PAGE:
At the Kendall Lab, associated with the Department of Microbiology, Immunology, and Cancer Biology (MIC), we are interested in mechanisms that bacterial pathogens use to integrate host- and bacterial-derived signals to sense their environment, coordinate gene expression, and cause disease.
We study these processes in the intestinal pathogens enterohemorrhagic E. coli O157:H7, Salmonella enterica, and Citrobacter rodentium. Our projects involve a mix of experimental approaches, ranging from genetics, biochemistry, microscopy, and bioinformatics.
How Salmonella Defeats Immune System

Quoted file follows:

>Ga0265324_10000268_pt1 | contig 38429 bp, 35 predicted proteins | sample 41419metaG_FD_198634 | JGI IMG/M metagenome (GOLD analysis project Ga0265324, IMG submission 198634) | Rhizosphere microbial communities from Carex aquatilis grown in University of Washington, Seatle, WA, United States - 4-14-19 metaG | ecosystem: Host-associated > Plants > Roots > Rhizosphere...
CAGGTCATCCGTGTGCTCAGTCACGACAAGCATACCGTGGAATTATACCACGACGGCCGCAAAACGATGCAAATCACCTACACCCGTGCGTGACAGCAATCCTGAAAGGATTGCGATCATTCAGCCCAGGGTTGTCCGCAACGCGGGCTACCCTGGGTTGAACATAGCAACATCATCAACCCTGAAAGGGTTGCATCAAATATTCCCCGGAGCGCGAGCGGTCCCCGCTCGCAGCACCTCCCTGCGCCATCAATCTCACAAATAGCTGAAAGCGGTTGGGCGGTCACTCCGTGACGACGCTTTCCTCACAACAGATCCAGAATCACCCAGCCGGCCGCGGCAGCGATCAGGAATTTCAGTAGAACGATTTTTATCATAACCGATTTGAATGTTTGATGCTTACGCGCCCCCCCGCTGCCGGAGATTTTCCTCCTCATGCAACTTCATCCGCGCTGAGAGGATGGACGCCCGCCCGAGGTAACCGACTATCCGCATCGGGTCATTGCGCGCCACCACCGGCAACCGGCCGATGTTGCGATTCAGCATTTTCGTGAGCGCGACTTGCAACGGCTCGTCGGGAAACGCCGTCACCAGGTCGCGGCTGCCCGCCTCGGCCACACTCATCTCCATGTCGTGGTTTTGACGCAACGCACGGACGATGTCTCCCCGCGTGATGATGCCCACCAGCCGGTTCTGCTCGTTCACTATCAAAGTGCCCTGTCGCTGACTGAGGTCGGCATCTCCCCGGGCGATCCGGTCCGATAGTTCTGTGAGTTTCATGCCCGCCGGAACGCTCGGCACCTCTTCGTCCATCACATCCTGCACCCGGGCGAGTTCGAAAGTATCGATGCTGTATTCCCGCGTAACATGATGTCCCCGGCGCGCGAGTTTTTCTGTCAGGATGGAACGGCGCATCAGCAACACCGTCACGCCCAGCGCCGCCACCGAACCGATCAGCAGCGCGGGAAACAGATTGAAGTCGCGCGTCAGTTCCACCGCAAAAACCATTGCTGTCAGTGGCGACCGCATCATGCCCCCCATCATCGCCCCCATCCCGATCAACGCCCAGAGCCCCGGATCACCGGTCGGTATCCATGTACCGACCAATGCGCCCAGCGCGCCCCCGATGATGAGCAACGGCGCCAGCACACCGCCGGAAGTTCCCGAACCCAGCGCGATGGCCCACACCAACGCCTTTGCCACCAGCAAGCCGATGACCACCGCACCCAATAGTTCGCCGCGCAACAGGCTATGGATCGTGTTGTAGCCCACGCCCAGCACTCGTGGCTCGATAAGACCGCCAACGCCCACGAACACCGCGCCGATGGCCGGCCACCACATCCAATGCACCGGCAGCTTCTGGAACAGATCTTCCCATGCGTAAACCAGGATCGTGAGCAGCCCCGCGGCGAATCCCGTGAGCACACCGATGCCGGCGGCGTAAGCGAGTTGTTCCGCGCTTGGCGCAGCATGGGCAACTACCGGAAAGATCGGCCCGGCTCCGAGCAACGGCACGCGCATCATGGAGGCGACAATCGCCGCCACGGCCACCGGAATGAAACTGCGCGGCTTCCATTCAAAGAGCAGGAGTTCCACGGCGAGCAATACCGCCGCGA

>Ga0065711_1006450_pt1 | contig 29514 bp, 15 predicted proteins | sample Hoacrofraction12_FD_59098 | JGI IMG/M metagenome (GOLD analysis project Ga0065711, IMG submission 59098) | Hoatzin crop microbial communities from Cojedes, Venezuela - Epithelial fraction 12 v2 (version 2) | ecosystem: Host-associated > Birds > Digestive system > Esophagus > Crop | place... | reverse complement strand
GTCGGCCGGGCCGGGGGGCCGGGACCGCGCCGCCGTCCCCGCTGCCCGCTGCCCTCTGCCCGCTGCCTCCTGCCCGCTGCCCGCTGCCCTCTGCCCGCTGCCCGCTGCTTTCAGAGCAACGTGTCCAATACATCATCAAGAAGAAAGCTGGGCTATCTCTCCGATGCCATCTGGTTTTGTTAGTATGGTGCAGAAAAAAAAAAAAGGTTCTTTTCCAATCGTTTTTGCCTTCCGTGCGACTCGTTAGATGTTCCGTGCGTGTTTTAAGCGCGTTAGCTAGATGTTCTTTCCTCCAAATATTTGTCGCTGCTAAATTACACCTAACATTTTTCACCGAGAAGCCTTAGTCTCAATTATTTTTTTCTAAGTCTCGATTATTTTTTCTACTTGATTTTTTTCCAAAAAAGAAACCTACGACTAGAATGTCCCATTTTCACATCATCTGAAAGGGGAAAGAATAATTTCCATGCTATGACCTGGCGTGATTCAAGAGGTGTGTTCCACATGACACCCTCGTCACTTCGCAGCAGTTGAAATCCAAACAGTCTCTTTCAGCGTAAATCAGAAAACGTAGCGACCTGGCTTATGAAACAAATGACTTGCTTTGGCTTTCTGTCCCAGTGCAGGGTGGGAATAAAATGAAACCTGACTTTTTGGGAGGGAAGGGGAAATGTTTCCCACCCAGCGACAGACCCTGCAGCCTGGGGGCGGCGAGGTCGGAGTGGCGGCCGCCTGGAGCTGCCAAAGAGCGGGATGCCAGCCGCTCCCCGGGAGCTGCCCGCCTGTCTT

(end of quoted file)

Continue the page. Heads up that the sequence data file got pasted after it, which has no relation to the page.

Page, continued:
In a surprising new discovery about potentially deadly salmonella, researchers have determined that the foodborne bacteria has a most unexpected way of telling where it is in the body: It uses its food as its GPS. Watch Video
Salmonella Strategies for Host Adaptation
Understanding bacterial adaptation strategies helps us provide new therapeutic intervention strategies. Read More
‘Trail of Bread Crumbs’ Map for Pathogens
Microbiota release nutrients which provide spatial information to pathogens, giving them a map to the intestinal landscape. Read More